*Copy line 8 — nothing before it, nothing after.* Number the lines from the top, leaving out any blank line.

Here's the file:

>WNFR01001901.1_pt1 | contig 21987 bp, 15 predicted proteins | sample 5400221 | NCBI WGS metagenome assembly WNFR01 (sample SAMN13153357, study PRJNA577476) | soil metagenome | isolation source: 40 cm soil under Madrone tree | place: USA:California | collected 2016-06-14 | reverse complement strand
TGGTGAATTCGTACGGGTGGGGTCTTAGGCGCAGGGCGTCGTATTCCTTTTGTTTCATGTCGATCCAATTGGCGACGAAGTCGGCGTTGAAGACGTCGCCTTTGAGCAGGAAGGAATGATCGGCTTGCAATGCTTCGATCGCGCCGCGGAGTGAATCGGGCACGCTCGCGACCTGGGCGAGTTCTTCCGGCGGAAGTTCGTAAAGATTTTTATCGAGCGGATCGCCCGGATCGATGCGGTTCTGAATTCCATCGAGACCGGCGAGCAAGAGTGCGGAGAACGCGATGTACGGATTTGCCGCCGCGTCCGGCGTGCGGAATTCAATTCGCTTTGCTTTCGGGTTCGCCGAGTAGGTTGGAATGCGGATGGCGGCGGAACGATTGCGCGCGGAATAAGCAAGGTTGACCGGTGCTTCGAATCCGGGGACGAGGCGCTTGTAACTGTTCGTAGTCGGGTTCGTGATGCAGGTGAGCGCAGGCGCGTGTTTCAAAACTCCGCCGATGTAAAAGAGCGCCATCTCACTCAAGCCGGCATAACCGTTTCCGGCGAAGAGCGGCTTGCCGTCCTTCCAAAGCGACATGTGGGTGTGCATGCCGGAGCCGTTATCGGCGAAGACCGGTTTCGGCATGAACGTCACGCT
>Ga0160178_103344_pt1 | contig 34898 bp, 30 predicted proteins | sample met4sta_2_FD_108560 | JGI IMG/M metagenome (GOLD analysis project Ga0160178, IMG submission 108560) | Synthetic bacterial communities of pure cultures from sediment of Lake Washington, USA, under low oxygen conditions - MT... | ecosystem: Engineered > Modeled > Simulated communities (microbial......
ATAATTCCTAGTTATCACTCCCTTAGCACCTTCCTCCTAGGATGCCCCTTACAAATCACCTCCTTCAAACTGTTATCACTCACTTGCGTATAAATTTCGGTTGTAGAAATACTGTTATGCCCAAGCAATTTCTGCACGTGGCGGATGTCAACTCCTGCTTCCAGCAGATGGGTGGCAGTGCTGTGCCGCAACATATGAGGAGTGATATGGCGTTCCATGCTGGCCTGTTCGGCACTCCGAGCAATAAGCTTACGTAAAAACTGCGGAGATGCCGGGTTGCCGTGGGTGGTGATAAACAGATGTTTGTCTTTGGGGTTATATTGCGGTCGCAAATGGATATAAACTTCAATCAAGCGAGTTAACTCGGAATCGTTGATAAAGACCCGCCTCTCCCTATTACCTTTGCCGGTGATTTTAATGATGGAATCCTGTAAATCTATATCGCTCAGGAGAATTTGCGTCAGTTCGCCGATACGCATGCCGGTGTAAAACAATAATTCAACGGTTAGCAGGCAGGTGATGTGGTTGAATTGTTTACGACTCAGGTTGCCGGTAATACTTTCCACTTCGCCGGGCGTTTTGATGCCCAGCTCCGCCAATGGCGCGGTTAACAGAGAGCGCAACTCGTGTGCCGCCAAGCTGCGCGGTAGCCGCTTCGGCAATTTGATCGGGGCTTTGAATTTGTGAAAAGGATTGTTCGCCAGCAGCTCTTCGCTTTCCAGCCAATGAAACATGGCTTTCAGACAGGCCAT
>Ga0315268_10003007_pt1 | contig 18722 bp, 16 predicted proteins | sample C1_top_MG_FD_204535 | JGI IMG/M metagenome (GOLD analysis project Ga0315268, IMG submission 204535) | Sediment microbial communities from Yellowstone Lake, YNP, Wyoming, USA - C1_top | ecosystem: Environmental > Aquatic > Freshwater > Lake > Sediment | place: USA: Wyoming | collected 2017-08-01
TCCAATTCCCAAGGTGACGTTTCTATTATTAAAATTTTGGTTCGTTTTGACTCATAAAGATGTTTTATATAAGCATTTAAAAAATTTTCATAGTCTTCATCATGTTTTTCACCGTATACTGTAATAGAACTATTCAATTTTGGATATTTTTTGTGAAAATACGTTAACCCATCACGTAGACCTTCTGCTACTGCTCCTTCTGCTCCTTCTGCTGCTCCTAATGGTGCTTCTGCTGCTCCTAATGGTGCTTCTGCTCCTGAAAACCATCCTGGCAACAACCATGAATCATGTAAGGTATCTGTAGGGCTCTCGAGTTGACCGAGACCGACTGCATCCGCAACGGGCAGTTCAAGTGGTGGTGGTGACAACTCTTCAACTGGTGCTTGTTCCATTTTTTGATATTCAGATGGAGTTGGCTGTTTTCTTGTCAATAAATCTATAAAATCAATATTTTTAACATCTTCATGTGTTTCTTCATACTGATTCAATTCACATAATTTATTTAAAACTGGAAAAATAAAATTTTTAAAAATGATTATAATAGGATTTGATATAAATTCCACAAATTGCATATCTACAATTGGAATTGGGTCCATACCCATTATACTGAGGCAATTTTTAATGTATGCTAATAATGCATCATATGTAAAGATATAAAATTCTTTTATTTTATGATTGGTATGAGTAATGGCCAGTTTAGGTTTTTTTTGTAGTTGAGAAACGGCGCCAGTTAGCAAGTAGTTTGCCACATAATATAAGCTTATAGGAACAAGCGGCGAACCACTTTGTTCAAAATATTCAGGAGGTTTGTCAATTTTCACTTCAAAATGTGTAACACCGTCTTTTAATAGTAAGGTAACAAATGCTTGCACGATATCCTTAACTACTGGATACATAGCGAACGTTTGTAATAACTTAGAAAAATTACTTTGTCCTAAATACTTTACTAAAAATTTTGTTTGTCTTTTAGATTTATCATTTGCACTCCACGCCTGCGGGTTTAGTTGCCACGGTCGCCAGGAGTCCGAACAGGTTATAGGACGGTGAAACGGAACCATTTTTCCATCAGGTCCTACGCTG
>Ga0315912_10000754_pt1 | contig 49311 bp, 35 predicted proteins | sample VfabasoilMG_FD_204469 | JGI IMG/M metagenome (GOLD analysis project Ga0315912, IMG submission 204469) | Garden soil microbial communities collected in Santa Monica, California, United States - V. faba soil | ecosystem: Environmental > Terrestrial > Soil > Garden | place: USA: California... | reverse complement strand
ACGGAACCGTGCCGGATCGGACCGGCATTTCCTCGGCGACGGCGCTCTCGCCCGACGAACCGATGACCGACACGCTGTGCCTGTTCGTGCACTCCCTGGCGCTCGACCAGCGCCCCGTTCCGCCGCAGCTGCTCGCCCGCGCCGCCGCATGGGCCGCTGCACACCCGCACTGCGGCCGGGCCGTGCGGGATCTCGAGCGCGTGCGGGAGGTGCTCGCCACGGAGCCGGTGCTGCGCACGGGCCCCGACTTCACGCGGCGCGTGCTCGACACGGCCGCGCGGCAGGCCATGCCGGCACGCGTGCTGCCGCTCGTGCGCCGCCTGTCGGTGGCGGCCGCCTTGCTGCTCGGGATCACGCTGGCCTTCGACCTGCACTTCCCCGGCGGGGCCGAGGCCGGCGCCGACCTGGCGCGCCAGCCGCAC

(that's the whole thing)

ACGGAACCGTGCCGGATCGGACCGGCATTTCCTCGGCGACGGCGCTCTCGCCCGACGAACCGATGACCGACACGCTGTGCCTGTTCGTGCACTCCCTGGCGCTCGACCAGCGCCCCGTTCCGCCGCAGCTGCTCGCCCGCGCCGCCGCATGGGCCGCTGCACACCCGCACTGCGGCCGGGCCGTGCGGGATCTCGAGCGCGTGCGGGAGGTGCTCGCCACGGAGCCGGTGCTGCGCACGGGCCCCGACTTCACGCGGCGCGTGCTCGACACGGCCGCGCGGCAGGCCATGCCGGCACGCGTGCTGCCGCTCGTGCGCCGCCTGTCGGTGGCGGCCGCCTTGCTGCTCGGGATCACGCTGGCCTTCGACCTGCACTTCCCCGGCGGGGCCGAGGCCGGCGCCGACCTGGCGCGCCAGCCGCAC